Stephan Shakespeare is the CEO of YouGov, the polling organisation, and he wrote An Independent Review of Public Sector Information [PSI].

We need to familiarise ourselves at this point with some of the lyrical vocabulary of our ancient and magical land. Here in the UK, Ordnance Survey, the Met Office, the Land Registry and Companies House are the four Trading Funds that together constitute the Public Data Group (PDG). The PDG brings in £143 million a year in revenue for the Exchequer by selling maps and weather forecasts and such like.

And Mr Shakespeare thinks that that's ridiculous. He wants to break the antique spell we live under in the UK and drag the country into the information age by giving away PSI for free to entrepreneurs. The eruption of innovation that results will expand the economy. That's the idea, at least:
It seems a straightforward decision to invest £143m to make Trading Fund data widely available is a relatively small price to pay to leverage wider economic benefits far exceeding this by orders of magnitude. (p.30)
But just when you think you've found a convincing prophet, he goes and spoils it by saying that:
Forecasting future benefits is also hard to predict. How businesses and individuals might use datasets in the future to generate new products and services and by implication impact economic growth, is equally unknown. (p.30)
In other words there isn't the slightest justification he can advance for saying that the unspecified wider economic benefits of giving away this PSI for free would exceed £143 million by uncounted orders of magnitude.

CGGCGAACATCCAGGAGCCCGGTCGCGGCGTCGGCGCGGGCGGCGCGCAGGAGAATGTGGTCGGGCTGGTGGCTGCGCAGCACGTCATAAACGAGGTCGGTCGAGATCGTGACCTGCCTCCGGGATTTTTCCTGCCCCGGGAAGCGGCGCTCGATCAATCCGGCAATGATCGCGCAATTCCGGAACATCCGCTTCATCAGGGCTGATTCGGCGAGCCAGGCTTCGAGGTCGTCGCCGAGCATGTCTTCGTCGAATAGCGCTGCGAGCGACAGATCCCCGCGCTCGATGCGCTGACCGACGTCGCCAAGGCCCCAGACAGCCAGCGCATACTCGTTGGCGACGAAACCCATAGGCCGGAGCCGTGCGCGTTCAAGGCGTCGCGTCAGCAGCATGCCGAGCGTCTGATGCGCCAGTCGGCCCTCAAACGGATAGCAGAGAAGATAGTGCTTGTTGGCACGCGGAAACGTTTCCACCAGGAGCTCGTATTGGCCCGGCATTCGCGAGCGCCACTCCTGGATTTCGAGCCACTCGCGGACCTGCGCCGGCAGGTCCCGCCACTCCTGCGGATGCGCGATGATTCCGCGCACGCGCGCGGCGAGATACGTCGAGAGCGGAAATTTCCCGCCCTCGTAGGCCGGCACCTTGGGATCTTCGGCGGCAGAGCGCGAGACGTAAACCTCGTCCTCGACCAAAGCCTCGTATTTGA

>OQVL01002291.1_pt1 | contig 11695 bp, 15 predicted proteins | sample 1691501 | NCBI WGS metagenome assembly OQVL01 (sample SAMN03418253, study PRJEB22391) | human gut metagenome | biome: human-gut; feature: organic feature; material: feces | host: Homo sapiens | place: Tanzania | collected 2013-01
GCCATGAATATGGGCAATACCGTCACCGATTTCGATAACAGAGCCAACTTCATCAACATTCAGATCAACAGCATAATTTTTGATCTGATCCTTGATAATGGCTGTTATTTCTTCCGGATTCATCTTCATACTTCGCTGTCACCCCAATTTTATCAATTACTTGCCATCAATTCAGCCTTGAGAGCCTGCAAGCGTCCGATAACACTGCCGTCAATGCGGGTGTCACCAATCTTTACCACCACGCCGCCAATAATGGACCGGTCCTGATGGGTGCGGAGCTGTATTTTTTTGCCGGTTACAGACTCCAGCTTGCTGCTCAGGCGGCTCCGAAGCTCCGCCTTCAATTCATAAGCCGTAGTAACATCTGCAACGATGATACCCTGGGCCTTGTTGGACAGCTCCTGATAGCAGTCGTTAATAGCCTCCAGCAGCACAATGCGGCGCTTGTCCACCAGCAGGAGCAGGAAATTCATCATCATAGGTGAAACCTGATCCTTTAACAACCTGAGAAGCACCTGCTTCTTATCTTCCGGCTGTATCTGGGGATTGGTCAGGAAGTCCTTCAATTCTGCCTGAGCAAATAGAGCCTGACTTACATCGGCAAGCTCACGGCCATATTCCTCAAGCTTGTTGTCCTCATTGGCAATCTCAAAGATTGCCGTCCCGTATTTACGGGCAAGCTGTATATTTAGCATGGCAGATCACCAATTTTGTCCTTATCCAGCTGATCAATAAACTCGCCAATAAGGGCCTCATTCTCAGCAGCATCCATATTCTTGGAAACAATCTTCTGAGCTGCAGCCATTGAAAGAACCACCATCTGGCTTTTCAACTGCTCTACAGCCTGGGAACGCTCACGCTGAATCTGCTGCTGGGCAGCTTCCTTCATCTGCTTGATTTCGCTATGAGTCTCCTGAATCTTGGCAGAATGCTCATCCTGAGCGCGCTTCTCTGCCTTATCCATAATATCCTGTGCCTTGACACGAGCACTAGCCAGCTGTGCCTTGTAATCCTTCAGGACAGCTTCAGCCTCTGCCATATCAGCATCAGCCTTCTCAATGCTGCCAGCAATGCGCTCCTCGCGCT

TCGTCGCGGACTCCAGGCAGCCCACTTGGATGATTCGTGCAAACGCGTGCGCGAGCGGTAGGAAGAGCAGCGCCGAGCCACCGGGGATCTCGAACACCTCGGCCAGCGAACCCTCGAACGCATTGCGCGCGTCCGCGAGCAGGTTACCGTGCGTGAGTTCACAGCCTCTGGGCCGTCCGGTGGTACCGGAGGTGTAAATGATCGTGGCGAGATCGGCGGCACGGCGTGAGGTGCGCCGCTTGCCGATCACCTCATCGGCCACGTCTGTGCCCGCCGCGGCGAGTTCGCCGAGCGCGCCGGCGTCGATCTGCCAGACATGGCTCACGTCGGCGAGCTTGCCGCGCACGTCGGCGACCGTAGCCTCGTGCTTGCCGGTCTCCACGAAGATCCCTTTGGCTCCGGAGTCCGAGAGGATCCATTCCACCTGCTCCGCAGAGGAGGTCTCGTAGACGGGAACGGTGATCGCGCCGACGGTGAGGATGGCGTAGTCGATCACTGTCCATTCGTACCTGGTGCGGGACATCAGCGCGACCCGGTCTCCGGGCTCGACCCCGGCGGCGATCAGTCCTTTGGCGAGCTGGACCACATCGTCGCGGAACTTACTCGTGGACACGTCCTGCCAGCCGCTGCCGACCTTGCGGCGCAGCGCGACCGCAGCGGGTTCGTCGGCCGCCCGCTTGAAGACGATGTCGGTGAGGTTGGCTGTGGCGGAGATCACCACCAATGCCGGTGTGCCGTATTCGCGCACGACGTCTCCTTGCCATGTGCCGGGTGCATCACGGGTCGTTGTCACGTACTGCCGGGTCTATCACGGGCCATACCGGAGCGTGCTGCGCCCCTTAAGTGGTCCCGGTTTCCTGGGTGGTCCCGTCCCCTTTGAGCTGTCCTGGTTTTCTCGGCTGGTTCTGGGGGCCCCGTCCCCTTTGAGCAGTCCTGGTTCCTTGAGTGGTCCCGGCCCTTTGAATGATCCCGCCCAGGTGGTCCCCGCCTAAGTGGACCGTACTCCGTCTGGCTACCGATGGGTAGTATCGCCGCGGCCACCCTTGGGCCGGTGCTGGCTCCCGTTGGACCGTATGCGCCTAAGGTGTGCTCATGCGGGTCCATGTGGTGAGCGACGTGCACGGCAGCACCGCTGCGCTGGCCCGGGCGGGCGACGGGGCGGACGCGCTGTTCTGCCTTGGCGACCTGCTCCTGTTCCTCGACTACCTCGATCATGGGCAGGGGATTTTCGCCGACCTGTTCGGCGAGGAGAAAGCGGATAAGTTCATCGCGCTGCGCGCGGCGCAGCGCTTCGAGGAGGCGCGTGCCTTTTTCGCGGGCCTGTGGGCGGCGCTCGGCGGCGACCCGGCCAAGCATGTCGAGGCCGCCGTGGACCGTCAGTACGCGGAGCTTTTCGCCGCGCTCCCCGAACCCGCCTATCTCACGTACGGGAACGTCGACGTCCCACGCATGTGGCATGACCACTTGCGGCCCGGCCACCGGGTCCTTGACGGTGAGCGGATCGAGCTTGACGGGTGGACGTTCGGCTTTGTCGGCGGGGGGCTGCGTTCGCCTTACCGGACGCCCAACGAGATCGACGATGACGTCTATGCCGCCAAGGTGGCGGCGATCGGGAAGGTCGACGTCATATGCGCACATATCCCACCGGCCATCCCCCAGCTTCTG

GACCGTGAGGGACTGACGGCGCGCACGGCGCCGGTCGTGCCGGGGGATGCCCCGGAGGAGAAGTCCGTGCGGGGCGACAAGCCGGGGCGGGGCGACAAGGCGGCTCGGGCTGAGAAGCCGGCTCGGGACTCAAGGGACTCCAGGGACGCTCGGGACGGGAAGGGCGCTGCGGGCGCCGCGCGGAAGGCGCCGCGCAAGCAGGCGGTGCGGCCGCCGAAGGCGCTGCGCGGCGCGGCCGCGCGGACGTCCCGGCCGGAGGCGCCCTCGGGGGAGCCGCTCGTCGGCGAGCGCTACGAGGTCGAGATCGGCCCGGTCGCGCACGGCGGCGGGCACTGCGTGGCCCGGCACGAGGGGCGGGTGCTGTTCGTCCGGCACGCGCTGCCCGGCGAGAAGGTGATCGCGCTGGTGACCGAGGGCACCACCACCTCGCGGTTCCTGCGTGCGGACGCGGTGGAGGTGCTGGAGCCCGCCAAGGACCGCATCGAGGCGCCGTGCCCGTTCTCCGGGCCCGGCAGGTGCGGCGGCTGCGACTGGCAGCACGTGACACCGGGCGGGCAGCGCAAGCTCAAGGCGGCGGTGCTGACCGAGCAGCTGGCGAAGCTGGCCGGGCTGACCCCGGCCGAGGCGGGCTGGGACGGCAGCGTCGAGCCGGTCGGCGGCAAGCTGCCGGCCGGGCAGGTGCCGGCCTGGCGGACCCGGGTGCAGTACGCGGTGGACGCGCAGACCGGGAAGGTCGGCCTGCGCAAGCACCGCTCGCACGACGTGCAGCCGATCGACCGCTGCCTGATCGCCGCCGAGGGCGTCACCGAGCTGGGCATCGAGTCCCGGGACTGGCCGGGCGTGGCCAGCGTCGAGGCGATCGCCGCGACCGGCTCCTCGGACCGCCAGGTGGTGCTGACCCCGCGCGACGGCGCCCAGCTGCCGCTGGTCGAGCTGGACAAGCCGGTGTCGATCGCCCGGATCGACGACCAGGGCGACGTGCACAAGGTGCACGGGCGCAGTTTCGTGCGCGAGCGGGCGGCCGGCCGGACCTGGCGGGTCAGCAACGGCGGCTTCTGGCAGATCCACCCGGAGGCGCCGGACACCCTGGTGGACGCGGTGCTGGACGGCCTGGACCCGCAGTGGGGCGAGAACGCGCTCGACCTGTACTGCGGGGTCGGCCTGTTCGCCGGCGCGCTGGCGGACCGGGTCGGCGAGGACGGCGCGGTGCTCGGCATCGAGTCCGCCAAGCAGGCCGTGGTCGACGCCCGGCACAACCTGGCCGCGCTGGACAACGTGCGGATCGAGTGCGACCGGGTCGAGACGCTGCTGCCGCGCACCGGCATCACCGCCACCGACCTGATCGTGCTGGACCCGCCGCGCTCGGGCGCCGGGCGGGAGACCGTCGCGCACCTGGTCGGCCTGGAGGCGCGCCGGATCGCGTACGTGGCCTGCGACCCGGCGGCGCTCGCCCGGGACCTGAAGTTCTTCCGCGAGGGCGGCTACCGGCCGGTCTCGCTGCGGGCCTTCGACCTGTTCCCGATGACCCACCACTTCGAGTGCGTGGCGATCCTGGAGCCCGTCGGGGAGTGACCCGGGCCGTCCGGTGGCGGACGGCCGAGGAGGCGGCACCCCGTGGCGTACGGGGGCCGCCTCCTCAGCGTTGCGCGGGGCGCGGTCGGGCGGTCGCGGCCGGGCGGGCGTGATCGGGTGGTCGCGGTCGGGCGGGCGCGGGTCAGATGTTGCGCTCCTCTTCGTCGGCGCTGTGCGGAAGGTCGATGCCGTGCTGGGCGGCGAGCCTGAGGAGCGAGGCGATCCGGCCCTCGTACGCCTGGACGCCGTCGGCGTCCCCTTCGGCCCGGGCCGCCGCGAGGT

It can't be Shakespeare under whose influence the wetland sprites (Maude and Gauke?) were acting at Lough Erne. Who then?

Perhaps Tim Kelsey.

Mr Kelsey was for a while the Executive Director of Transparency and Open Data in Mr Maude's fiefdom, the Cabinet Office. A magnificent job title, and a doughty champion of open data he is and has been for years – this, for example, is a pronouncement he made in an article published in July 2009, Long live the database state:
If the next government, of whichever party, wants a better public sector it must encourage more use of personal data; not less. What should be done? Data sharing must be made easier, first by removing the legislative obstacles to sharing government databases.

... no one who uses a public service should be allowed to opt out of sharing their records ...

Nor can people rely on their record being anonymised ...
Unfortunately for Mr Kelsey, his so-called "care.data" plan to collect all our previously confidential medical records and give them away to researchers fell apart in February 2014 when patients and doctors lost confidence in him. It can't have been him casting the open data spells four months later at Lough Erne and intoxicating the G8.

Which suggests that the guiding light may have been the charming Professor Sir Nigel Shadbolt, chairman and co-founder of the Open Data Institute, and the author of The spy in the coffee machine – the end of privacy as we know it (2008):

... sharing information across government databases will dramatically increase governmental powers – otherwise the UK government wouldn't have proposed it. (p.95)

... we should never forget that bureaucracies are information-thirsty, and will never stop consuming. Indeed, they will never even cut down. They will break or bend their own rules, and any prior specification of how information use will be limited, or data not shared, is not worth the paper it is printed on. (p.212)